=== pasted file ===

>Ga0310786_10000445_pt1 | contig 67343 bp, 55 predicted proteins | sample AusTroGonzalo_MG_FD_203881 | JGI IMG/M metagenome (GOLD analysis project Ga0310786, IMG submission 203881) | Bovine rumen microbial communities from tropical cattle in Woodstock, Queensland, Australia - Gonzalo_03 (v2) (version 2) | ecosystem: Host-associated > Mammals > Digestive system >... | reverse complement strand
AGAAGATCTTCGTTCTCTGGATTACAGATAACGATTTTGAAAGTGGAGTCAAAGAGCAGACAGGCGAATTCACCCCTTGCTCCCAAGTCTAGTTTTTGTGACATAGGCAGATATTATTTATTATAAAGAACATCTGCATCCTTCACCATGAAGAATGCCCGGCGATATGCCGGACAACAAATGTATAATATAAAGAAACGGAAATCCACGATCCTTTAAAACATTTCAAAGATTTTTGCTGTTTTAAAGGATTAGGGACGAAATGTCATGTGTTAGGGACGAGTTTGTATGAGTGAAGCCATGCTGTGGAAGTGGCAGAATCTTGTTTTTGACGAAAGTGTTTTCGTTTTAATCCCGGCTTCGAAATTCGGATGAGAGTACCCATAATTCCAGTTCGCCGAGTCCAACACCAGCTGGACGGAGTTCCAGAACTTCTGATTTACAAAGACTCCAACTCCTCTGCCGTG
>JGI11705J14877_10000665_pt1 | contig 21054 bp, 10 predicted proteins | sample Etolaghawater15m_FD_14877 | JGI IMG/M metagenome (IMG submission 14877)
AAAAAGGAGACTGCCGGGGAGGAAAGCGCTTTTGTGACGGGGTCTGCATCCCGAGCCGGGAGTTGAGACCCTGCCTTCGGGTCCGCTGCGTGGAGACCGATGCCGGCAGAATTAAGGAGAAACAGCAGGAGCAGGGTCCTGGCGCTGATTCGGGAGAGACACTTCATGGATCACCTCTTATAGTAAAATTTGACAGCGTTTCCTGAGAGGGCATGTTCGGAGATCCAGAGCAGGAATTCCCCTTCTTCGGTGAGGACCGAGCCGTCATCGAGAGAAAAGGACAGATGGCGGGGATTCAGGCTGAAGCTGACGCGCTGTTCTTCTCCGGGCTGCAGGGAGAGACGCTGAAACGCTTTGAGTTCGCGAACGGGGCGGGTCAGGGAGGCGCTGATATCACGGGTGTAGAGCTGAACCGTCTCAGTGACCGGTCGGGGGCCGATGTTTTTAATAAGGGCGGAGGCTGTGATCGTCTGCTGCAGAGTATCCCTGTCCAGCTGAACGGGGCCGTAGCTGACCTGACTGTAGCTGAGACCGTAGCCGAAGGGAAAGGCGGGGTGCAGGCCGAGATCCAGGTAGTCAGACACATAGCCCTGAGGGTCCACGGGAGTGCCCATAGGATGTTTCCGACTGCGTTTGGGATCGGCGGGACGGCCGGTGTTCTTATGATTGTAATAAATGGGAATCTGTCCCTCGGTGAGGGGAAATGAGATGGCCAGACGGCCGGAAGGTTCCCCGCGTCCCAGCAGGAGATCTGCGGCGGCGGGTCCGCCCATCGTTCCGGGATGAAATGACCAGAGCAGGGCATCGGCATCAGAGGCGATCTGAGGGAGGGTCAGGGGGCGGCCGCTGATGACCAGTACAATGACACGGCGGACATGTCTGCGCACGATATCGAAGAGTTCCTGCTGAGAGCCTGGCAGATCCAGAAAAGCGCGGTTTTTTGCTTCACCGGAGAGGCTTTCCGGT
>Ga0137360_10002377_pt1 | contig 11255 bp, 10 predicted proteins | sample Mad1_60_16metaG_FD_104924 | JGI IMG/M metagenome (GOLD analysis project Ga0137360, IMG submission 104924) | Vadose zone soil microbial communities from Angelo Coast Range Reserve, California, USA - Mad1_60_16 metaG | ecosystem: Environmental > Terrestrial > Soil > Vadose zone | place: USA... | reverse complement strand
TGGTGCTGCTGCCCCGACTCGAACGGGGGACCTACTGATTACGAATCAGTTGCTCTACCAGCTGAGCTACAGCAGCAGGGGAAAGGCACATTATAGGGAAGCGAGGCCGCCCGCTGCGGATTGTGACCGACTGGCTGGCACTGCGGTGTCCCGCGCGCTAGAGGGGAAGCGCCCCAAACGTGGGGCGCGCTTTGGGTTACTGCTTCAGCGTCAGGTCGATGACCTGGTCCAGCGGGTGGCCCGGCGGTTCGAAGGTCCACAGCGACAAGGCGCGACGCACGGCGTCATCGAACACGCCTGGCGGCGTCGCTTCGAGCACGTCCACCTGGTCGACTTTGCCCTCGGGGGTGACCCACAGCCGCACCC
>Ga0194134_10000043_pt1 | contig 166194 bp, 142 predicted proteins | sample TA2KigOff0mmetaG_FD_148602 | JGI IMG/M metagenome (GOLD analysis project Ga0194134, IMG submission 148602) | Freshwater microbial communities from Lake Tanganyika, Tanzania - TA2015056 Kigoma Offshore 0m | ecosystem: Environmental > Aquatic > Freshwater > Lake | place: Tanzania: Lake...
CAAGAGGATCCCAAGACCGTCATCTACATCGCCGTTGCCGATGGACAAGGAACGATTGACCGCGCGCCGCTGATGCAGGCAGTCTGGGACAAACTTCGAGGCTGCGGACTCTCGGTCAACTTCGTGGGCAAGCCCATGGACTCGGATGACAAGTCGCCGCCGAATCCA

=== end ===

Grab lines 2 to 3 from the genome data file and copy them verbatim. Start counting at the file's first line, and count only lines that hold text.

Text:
AGAAGATCTTCGTTCTCTGGATTACAGATAACGATTTTGAAAGTGGAGTCAAAGAGCAGACAGGCGAATTCACCCCTTGCTCCCAAGTCTAGTTTTTGTGACATAGGCAGATATTATTTATTATAAAGAACATCTGCATCCTTCACCATGAAGAATGCCCGGCGATATGCCGGACAACAAATGTATAATATAAAGAAACGGAAATCCACGATCCTTTAAAACATTTCAAAGATTTTTGCTGTTTTAAAGGATTAGGGACGAAATGTCATGTGTTAGGGACGAGTTTGTATGAGTGAAGCCATGCTGTGGAAGTGGCAGAATCTTGTTTTTGACGAAAGTGTTTTCGTTTTAATCCCGGCTTCGAAATTCGGATGAGAGTACCCATAATTCCAGTTCGCCGAGTCCAACACCAGCTGGACGGAGTTCCAGAACTTCTGATTTACAAAGACTCCAACTCCTCTGCCGTG
>JGI11705J14877_10000665_pt1 | contig 21054 bp, 10 predicted proteins | sample Etolaghawater15m_FD_14877 | JGI IMG/M metagenome (IMG submission 14877)